25.   Certification convention country

The Minister may, by statutory instrument, certify that any country specified in that instrument is a convention country, and that statutory instrument shall be conclusive evidence that the country in question is a convention country.

 

26.   Evidence of offence on aircraft

   (1) Where in any proceedings before a court in Zambia for an offence committed on board an aircraft, the testimony of any person is required and the court is satisfied that the person in question cannot be found in Zambia, there shall be admissible in evidence, before that court, any deposition relating to the subject-matter of those proceedings previously made on oath by that person outside Zambia which was so made—

      (a)   in the presence of the person charged with the offence; and

      (b)   before a judge or magistrate of the country before whom the deposition was made, or before a consular officer of the Republic of Zambia.

   (2) Any deposition made under sub-section (1) shall be authenticated by the signature of the judge, magistrate or consular officer before whom it was made, who shall certify that the person charged with the offence was present at the taking of the deposition.

   (3) It shall not be necessary in any proceedings to prove the signature or official character of the person appearing to have authenticated any deposition or to have given any certificate, and, unless the contrary is proved, the certificate shall be sufficient evidence in any proceedings that the person charged with the offence was present at the making of the deposition.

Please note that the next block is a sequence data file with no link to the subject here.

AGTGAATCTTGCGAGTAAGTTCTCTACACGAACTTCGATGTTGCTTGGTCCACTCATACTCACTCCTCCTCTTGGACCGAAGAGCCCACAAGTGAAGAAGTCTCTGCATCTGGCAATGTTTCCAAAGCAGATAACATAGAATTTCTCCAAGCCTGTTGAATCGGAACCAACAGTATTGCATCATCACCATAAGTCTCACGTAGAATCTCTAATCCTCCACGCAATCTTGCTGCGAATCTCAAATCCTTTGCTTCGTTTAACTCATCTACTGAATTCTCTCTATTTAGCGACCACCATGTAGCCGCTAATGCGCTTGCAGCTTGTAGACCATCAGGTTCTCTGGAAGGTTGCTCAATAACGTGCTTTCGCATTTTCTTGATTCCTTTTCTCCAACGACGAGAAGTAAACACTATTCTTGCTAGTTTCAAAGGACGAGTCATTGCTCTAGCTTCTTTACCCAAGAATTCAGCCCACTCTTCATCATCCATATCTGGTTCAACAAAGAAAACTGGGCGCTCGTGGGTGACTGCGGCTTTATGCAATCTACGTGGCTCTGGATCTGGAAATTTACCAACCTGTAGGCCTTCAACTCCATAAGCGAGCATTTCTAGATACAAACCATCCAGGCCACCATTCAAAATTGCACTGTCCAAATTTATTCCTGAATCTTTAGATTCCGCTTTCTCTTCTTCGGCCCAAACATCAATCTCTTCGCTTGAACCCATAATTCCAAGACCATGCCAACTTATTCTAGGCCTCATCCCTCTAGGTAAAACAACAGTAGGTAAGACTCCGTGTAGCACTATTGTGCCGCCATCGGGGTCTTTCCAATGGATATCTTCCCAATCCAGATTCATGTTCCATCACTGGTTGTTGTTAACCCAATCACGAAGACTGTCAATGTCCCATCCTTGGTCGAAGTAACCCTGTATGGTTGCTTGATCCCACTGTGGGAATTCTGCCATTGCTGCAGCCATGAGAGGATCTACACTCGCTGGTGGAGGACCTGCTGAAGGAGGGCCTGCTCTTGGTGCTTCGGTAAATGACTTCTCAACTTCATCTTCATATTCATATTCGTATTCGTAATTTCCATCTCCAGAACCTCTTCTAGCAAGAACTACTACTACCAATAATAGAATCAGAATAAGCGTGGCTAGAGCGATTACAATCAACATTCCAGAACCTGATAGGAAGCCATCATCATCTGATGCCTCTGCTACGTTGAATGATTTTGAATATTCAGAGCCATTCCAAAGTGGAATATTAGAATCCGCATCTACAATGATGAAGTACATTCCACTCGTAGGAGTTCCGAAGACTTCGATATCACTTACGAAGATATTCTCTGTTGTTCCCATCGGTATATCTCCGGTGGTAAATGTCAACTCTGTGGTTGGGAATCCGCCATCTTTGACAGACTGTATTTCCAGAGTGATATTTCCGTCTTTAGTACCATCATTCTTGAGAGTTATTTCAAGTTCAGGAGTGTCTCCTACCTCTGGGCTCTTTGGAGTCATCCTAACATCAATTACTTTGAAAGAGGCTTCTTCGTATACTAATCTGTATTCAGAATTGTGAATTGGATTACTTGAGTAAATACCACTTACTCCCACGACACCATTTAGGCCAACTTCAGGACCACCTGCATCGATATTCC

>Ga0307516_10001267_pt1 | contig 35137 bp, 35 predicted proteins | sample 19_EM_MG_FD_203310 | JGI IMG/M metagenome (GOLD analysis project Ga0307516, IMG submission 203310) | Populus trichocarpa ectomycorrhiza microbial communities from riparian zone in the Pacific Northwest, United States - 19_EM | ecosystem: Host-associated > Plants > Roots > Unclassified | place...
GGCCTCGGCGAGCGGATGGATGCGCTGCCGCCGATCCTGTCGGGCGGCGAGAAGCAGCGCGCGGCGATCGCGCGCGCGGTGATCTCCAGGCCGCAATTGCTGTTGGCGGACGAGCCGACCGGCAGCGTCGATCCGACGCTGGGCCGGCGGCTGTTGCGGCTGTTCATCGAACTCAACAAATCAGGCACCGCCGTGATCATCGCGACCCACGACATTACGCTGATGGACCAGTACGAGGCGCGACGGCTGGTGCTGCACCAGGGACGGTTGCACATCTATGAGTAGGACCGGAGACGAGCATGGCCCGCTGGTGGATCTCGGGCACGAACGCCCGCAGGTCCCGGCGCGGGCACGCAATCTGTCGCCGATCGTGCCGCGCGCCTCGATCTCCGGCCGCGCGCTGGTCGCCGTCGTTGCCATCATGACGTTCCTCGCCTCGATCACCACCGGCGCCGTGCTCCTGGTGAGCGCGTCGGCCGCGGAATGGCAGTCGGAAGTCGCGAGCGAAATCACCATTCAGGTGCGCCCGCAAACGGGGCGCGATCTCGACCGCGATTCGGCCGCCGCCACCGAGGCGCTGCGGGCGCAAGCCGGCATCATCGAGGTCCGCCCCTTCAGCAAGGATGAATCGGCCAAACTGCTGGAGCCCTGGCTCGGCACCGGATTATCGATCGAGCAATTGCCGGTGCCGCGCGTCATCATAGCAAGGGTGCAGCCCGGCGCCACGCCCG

27.   Offence

Any commander of an aircraft who, without reasonable cause, fails to comply with section 16 and, any police officer or immigration officer who without reasonable cause, fails to comply with section 19 shall be guilty of an offence and liable on conviction to a fine not exceeding five hundred penalty units or to imprisonment for a term not exceeding six months or to both.

[S 27 am by Act 13 of 1994]

 

28.   Reporting offences

The Director of Public Prosecutions shall report to the council of the International Civil Aviation Organisation, as soon as is reasonably possible, any relevant information that Zambia may have concerning—

      (a)   the circumstances of any alleged offence under this Act; and

      (b)   any measures taken in relation to an offender or alleged offender and, in particular, the results of any extradition proceedings or other legal proceedings.